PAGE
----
I had my answer.

In a hospital is where I needed to have our baby.

I felt I had the best of both worlds in the hospital, with my birth team: my husband and my doula. I can hope for another fantastic nurse, I can hope for another lovely doctor... but there is no guarantee. But there is a guarantee that my birth team that I trust will help me ask questions, help me ask for options, help protect my space, help me feel uninhibited and unembarrassed and safe and able to surrender to the process, help my experience to be as close to my desired experience as possible. The doctor and nurse(s) may add to that team or may make it a challenge for that team but regardless, they will be there to keep us safe. They will have the interventions and equipment if needed or wanted readily available.

This is what worked for us. I felt that while home birth can sometimes be a safe option (and I wrote a blog post where I put together a list of things, based on my fairly extensive research, of what makes for a safe home birth option). But it wasn't going to be the right fit for us.

By Spring/Summer (ish) of 2012, I was 100% confident in my choice to have another hospital birth. But not only that, I felt compelled to share my journey, through my blog, shared the things I learned along the way, to process it all, and to maybe even help others that may be in the same boat I found myself in.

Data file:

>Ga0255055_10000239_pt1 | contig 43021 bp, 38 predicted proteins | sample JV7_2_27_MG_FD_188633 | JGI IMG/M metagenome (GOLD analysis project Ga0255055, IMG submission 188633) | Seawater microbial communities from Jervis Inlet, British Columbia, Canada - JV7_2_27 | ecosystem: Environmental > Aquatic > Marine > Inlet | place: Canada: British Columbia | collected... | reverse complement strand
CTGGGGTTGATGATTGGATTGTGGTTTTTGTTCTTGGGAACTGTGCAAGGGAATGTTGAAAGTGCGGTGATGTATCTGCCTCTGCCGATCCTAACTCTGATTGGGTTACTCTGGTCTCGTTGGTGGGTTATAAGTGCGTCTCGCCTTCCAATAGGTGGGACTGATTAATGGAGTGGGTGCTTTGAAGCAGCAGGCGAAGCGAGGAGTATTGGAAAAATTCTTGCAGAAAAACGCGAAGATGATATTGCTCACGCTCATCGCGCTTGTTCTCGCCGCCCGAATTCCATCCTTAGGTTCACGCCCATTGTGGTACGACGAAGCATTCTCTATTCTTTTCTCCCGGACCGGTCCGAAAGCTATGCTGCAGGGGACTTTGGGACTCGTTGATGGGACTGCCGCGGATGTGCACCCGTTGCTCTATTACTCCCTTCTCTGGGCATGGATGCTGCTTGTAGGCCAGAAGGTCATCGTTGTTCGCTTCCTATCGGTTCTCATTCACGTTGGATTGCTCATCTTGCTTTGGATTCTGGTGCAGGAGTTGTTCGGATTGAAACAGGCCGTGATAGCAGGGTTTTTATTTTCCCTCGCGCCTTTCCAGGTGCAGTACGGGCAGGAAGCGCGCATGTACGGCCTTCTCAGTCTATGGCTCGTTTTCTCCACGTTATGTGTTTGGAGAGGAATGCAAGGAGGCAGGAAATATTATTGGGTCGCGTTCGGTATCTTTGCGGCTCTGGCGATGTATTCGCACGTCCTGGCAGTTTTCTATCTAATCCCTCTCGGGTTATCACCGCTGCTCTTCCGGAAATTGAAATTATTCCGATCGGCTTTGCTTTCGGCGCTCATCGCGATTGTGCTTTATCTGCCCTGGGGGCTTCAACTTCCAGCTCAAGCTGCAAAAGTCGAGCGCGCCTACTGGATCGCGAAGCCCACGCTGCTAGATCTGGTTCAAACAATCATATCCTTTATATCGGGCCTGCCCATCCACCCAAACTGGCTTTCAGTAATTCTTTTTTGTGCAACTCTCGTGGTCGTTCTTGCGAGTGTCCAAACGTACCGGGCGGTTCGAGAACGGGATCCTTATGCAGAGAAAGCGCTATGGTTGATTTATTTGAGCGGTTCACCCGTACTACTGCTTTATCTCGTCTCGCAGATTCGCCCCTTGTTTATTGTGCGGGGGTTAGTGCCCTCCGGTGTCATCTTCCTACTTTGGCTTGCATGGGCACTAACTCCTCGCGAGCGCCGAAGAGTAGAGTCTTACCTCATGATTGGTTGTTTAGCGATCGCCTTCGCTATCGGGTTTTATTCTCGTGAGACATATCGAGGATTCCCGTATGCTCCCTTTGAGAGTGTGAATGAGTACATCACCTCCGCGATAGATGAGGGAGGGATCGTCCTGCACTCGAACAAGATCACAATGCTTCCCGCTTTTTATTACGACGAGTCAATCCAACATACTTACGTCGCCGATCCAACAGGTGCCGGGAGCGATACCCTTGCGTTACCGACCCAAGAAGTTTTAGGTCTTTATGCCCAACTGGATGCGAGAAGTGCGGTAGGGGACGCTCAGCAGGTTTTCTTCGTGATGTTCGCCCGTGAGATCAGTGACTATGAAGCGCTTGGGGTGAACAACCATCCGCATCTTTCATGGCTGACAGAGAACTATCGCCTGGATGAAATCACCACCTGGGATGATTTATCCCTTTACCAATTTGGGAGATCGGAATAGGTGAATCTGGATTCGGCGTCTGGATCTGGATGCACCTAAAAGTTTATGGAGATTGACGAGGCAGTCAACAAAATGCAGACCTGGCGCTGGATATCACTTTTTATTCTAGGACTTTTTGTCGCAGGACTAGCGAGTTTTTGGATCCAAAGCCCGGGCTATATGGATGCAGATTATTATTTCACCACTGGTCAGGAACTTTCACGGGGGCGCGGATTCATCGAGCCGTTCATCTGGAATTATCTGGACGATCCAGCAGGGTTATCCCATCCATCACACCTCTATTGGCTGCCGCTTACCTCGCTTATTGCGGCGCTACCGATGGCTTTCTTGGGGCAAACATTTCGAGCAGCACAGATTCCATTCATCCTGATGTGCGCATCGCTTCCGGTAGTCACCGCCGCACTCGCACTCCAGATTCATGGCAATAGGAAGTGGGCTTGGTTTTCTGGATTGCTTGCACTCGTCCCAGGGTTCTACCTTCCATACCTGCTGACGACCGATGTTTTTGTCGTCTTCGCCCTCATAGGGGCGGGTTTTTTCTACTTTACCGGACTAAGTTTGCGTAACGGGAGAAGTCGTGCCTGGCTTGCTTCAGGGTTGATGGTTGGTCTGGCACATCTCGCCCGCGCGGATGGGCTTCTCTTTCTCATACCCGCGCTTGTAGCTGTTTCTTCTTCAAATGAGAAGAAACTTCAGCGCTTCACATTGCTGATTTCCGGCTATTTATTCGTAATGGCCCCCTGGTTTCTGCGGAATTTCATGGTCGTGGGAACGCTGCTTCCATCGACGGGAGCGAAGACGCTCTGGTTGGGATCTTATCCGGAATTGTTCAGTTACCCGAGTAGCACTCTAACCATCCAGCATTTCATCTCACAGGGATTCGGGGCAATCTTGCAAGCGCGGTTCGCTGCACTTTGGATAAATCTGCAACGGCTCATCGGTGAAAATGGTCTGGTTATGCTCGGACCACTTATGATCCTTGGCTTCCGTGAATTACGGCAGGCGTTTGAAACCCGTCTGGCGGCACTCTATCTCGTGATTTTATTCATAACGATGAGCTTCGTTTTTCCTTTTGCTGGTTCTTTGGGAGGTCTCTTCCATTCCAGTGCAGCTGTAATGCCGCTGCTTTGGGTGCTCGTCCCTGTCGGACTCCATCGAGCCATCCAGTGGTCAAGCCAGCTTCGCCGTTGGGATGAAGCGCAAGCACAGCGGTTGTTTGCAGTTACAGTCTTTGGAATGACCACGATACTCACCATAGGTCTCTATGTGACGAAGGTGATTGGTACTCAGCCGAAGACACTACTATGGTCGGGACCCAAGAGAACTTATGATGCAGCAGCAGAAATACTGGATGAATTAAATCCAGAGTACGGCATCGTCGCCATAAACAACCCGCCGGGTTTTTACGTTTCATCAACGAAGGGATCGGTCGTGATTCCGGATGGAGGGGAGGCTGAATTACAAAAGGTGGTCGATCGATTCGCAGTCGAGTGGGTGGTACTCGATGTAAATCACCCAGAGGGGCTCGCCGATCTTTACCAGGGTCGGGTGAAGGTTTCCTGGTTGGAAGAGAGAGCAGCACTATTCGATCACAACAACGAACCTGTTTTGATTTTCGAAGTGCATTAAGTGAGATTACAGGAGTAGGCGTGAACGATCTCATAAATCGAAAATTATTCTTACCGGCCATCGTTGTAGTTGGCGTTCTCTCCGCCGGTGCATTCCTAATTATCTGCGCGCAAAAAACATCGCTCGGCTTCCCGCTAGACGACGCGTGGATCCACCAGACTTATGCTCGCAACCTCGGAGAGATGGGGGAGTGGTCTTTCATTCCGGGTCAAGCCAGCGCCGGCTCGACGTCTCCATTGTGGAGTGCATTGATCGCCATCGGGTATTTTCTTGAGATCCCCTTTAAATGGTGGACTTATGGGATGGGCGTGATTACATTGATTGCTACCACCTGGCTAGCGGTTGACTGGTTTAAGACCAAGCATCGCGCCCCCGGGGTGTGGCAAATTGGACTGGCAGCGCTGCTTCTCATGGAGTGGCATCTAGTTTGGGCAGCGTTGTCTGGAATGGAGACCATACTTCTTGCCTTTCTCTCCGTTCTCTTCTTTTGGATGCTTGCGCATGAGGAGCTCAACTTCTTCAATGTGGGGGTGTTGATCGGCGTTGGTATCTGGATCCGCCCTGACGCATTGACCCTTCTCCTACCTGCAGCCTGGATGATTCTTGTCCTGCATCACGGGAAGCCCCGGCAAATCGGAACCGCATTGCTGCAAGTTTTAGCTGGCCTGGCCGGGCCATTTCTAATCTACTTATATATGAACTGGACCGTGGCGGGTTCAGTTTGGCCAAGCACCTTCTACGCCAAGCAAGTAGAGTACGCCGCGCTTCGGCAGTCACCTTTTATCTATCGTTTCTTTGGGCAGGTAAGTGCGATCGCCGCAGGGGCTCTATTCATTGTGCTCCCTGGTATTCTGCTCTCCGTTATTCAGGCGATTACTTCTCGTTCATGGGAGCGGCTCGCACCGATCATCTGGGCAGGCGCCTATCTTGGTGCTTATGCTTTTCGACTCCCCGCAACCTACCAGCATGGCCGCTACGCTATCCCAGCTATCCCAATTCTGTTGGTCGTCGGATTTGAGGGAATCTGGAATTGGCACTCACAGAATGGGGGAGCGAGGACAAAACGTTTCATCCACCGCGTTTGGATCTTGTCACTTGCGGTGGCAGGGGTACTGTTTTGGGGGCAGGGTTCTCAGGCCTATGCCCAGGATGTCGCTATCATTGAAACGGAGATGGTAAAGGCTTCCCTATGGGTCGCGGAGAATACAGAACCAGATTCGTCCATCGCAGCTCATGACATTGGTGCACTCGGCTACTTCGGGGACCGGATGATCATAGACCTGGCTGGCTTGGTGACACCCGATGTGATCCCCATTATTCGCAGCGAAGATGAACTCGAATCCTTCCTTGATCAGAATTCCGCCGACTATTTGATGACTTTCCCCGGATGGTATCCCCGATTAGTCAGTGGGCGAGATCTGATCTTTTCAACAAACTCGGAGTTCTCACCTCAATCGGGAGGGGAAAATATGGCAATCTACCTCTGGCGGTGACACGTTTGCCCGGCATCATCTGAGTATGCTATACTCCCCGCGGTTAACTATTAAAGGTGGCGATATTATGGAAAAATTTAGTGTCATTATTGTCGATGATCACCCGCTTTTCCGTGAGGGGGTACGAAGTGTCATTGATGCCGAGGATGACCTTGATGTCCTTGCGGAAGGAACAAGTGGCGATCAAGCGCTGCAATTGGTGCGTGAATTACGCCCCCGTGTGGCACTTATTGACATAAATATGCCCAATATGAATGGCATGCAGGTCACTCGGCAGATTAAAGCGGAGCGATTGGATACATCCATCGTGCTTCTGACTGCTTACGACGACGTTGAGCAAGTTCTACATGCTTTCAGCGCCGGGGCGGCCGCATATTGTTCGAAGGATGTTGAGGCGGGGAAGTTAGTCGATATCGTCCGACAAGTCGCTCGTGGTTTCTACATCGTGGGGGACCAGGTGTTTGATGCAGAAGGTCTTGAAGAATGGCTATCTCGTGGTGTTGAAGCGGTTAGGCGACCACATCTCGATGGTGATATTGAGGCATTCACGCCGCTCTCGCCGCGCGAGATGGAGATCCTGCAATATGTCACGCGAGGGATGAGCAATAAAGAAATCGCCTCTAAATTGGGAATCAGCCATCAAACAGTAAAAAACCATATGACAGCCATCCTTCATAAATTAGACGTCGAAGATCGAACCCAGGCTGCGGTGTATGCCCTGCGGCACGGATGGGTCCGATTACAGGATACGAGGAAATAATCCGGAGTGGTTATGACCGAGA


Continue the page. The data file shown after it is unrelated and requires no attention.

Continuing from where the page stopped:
I knew publishing my first blog post would change certain things for me in my life. Specifically, it would change certain relationships. And it has. As you can imagine, it ended certain friendships. Our doula backed out of being with us for our birth. I was told by a birth world friend that my blog was "too negative, too extreme, I was advocating that women live life in fear." But that's not what it was about for me at all. I had so many "what ifs" running through my head when I was in the process of making the decision of where to have our 2nd baby... so much fear that I'd make the wrong choice (and other fears, too)... I had to hash it out. I wanted to make an informed decision. I wanted to feel confident in my choice. This is how my blog earned it's name... it's not about living life in fear or in a constant state of being bogged down by "what ifs." It was about allowing those "what ifs and fears" to guide me to gathering more information so I could feel confident in my choice; feel empowered and well-informed.

My blog started me down the path of advocating for change.

I believe education and standards and insurance and transparency are so incredibly important for home birth midwifery. My advocacy comes from a place of not trying to limit options -- it's from a place of believing that women deserve the best options.

**If you'd like to read more about home birth in our country, birth centers, studies and statistics, and more, click here


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You are reading Part 4 of "What Drew Me To Home Birth And What Turned Me Away." Click to view:

Part 1

Part 2

Part 3

Part 4 (currently reading)